Phone ‘Hacking’ Scandal Could Get Wrong Answers

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Bad journalism is bad journalism, and voicemail access is not hacking. Watch out for the results of a moral panic, says Peter Judge

Unlike other security issues, the News International phone hacking scandal has actually turned out to be the End of the World. Or at least the end of the News Of The World.

Accessing Milly Dowler’s voicemail was deeply wrong, and against any journalistic code. And attempting to access the voicemails of 7/7 victims and soldiers’ relatives would be equally bad. But is it really happening? Is it a hacking scandal? And is it a danger now?

Not really hacking

First of all, this is not really hacking. There used to be a distinction between malicious breaches of security technology, and playful tech creativity security. Programmers who worked quickly and used unexpected clever short-cuts were proud to be “hackers”,  while the lawbreakers who broke into computers were “crackers”.

This distinction died some time ago – and with the security services recruiting from hacker events, the difference between good and bad guys is blurring further.

But the so-called “phone hacking” used by the News of the World doesn’t really merit the scary epithet it has acquired for journalistic convenience. There was no tech skill involved in most of these illegal accesses – merely the effort of ringing a phone and seeing whether its voicemail service  had a default or easy-to-guess passcode.

Also, the phones weren’t hacked. It was the voicemail service run by the operator – an entirely separate thing.

Now, we are not (just) being pedantic by making this distinction. The scary word “hacking” has done its job, and most people we have spoken to outside the tech community are fully convinced that newspaper journalists were using sophisticated wiretaps to eavesdrop on conversations, instead of accessing poorly protected voicemails.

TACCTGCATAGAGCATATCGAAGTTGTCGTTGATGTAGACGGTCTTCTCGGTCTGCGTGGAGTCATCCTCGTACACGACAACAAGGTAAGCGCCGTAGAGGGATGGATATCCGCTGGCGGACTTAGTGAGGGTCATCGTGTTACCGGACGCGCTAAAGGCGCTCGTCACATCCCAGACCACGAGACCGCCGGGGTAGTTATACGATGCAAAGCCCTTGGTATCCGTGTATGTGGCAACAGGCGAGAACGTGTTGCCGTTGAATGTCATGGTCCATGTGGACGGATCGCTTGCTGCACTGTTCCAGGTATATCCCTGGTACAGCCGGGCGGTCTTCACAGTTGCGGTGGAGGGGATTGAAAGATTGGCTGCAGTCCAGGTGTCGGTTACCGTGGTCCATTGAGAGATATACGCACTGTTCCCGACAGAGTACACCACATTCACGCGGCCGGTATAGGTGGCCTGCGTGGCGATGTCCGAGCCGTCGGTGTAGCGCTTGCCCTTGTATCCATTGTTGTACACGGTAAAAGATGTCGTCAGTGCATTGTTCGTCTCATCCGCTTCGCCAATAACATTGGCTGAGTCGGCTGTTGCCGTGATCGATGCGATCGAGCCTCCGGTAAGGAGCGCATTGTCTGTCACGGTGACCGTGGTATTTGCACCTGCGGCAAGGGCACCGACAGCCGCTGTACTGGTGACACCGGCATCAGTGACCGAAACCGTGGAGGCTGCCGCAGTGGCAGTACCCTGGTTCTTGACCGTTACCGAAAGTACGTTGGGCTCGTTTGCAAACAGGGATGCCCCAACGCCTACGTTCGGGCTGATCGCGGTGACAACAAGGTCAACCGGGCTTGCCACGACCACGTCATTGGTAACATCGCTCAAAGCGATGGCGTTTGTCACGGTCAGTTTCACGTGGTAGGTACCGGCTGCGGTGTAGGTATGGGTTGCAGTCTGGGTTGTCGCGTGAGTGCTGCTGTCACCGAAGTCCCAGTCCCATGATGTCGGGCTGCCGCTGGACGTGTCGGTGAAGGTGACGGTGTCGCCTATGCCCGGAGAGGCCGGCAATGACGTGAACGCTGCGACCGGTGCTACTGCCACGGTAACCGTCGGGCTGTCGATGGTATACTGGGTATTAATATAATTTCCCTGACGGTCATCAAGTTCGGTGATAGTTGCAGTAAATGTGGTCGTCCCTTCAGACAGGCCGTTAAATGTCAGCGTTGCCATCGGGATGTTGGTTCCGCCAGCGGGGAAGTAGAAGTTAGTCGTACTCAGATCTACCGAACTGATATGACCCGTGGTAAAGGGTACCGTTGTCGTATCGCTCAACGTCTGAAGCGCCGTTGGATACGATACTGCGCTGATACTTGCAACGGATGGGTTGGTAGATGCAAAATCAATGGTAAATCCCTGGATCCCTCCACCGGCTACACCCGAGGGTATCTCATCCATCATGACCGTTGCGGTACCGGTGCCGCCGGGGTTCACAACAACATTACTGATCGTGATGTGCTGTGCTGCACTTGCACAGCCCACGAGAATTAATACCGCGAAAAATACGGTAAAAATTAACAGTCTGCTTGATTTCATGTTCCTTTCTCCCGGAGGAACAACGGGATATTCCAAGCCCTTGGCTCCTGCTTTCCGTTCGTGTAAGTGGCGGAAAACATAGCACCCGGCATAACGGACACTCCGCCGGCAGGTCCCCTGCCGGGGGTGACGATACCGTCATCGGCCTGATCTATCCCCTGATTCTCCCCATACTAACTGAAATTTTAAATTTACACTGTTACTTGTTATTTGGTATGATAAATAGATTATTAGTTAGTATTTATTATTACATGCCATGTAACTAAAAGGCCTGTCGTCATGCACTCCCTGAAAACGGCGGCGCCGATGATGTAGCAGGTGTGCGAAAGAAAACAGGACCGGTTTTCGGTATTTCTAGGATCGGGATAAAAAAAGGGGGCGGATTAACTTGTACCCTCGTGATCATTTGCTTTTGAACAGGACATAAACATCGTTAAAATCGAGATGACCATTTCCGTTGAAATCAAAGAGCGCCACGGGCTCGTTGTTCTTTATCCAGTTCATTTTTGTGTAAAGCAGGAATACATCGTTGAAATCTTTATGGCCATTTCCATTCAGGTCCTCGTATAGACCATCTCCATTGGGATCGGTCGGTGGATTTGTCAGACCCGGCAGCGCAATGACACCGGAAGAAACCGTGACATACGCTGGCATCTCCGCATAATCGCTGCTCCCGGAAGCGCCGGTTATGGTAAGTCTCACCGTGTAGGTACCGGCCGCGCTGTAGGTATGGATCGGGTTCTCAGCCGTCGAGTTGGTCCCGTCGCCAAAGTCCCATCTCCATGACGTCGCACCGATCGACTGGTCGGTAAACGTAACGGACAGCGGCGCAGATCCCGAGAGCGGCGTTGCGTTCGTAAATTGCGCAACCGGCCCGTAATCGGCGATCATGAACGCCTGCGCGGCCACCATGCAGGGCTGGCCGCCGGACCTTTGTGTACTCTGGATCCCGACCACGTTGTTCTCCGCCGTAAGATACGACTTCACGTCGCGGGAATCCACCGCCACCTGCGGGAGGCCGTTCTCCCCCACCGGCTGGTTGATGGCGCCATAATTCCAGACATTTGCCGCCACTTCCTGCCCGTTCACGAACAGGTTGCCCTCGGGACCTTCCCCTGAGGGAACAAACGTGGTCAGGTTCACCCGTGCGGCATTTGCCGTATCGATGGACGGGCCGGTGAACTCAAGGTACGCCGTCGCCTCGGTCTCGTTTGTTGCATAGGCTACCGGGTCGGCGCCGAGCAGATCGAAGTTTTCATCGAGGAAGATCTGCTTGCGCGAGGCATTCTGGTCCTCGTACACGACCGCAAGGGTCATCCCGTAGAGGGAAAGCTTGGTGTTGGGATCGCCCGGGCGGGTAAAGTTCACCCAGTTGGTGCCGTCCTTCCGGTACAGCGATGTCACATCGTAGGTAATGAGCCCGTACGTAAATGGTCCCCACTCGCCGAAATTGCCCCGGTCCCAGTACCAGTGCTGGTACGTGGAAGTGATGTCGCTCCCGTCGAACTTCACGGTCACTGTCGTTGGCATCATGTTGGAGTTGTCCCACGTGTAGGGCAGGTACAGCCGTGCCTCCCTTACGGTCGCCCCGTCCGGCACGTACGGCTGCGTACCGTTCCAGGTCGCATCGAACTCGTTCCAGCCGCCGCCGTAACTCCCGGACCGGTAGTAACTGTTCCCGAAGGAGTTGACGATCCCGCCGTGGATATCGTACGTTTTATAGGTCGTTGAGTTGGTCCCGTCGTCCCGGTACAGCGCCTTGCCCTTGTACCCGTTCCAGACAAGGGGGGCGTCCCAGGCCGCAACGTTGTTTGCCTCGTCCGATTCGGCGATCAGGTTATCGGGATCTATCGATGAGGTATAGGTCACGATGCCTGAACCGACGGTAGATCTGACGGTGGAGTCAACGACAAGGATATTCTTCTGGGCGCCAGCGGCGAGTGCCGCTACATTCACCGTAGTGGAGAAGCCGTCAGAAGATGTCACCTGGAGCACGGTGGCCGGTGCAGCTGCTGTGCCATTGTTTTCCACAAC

We’ve spoken to the press offices of mobile operators and they, like us, are weary of explaining this distinction.

Were the operators to blame?

But wait – if it’s about default passwords on voicemail systems, then the operators are to blame. They’ve been supplying phones and SIMs, linked to voicemail boxes which are open to anyone to read!

Well yes, they did. But not for some years.

Despite misreporting in places like the Telegraph, Britain’s mobile operators now set up their voicemail systems so they do not have a default passcode. They also prompt users to operate at least a minimum level of security.

We checked a Vodafone account, and it would not let us listen to voicemails from a different phone until it had sent a random PIN number to the phone in question. In other words, it’s not hackable without having access to the phone, or guessing the pre-registered PIN.

T-Mobile, we found, does not allow mobile access until it has been set up from within the voicemail system, accessed from the user’s actual phone. Again, no “hacking” that unless you have the phone or guess the PIN.

O2, we read online, still has a default PIN, but this is not true, and has not been for “ages”, a weary spokesperson assured us. O2 requires you to set a PIN from the phone before you access the voicemail remotely.

Most of the operators also prevent users using stupid PIN numbers as well.

So in fact, the tsunami of illegal voicemail access is probably pretty much over. It’s even possible that some of the longer lists of possible “hacking victims” are simply lists of phone numbers that were found in journalists’ files, and were merely being used for conventional harassment – or even just phoning for comment.

Moral panic

The issue has now reached the status of a classic moral panic, where the underlying facts make little difference. It seems  that Murdoch’s News International is hoping to weather the storm and even come out of it with control of BSkyB and a re-organisation of its newspaper stable, which might have been in the pipeline anyway. The ‘Sun on Sunday’ appears to be on its way.

Meanwhile, a public inquiry is certainly better than the proposed internal Murdoch probe, which would, unbelievably, have been headed by Rebekah Brooks. Beefing up of the Press Complaints Council also seems like a good idea. But will it be designed to give excessive protection to celebrities or the rich, and will the media’s ability to carry out actual, necessary, investigative journalism be hindered?

If it is, then misunderstanding the tech might help deliver results that none of us actually want.

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